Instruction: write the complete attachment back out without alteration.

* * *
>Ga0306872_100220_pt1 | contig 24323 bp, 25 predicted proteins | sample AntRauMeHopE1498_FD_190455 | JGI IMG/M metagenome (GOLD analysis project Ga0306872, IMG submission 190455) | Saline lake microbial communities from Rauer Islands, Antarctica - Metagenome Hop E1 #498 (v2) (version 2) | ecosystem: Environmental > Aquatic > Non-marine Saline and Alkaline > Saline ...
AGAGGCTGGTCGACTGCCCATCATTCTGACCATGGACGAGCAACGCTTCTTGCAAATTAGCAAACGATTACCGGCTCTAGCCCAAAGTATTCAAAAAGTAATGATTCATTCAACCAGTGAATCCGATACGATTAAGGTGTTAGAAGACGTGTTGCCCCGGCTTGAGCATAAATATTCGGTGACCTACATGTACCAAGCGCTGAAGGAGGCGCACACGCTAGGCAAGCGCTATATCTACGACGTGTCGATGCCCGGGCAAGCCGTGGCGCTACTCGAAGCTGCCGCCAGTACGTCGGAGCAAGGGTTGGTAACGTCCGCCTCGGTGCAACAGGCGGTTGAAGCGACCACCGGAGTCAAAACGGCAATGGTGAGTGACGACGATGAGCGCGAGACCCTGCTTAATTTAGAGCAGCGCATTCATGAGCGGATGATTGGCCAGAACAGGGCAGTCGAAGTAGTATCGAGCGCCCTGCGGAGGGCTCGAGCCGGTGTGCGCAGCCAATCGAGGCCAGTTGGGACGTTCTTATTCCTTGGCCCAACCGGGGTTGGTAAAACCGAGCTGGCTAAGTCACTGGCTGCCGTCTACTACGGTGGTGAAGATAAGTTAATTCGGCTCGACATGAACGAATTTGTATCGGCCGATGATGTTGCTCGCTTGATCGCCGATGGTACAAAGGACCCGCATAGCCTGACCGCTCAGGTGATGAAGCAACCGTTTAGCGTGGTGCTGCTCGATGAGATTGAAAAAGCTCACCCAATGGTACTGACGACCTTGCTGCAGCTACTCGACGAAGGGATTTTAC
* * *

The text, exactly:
>Ga0306872_100220_pt1 | contig 24323 bp, 25 predicted proteins | sample AntRauMeHopE1498_FD_190455 | JGI IMG/M metagenome (GOLD analysis project Ga0306872, IMG submission 190455) | Saline lake microbial communities from Rauer Islands, Antarctica - Metagenome Hop E1 #498 (v2) (version 2) | ecosystem: Environmental > Aquatic > Non-marine Saline and Alkaline > Saline ...
AGAGGCTGGTCGACTGCCCATCATTCTGACCATGGACGAGCAACGCTTCTTGCAAATTAGCAAACGATTACCGGCTCTAGCCCAAAGTATTCAAAAAGTAATGATTCATTCAACCAGTGAATCCGATACGATTAAGGTGTTAGAAGACGTGTTGCCCCGGCTTGAGCATAAATATTCGGTGACCTACATGTACCAAGCGCTGAAGGAGGCGCACACGCTAGGCAAGCGCTATATCTACGACGTGTCGATGCCCGGGCAAGCCGTGGCGCTACTCGAAGCTGCCGCCAGTACGTCGGAGCAAGGGTTGGTAACGTCCGCCTCGGTGCAACAGGCGGTTGAAGCGACCACCGGAGTCAAAACGGCAATGGTGAGTGACGACGATGAGCGCGAGACCCTGCTTAATTTAGAGCAGCGCATTCATGAGCGGATGATTGGCCAGAACAGGGCAGTCGAAGTAGTATCGAGCGCCCTGCGGAGGGCTCGAGCCGGTGTGCGCAGCCAATCGAGGCCAGTTGGGACGTTCTTATTCCTTGGCCCAACCGGGGTTGGTAAAACCGAGCTGGCTAAGTCACTGGCTGCCGTCTACTACGGTGGTGAAGATAAGTTAATTCGGCTCGACATGAACGAATTTGTATCGGCCGATGATGTTGCTCGCTTGATCGCCGATGGTACAAAGGACCCGCATAGCCTGACCGCTCAGGTGATGAAGCAACCGTTTAGCGTGGTGCTGCTCGATGAGATTGAAAAAGCTCACCCAATGGTACTGACGACCTTGCTGCAGCTACTCGACGAAGGGATTTTAC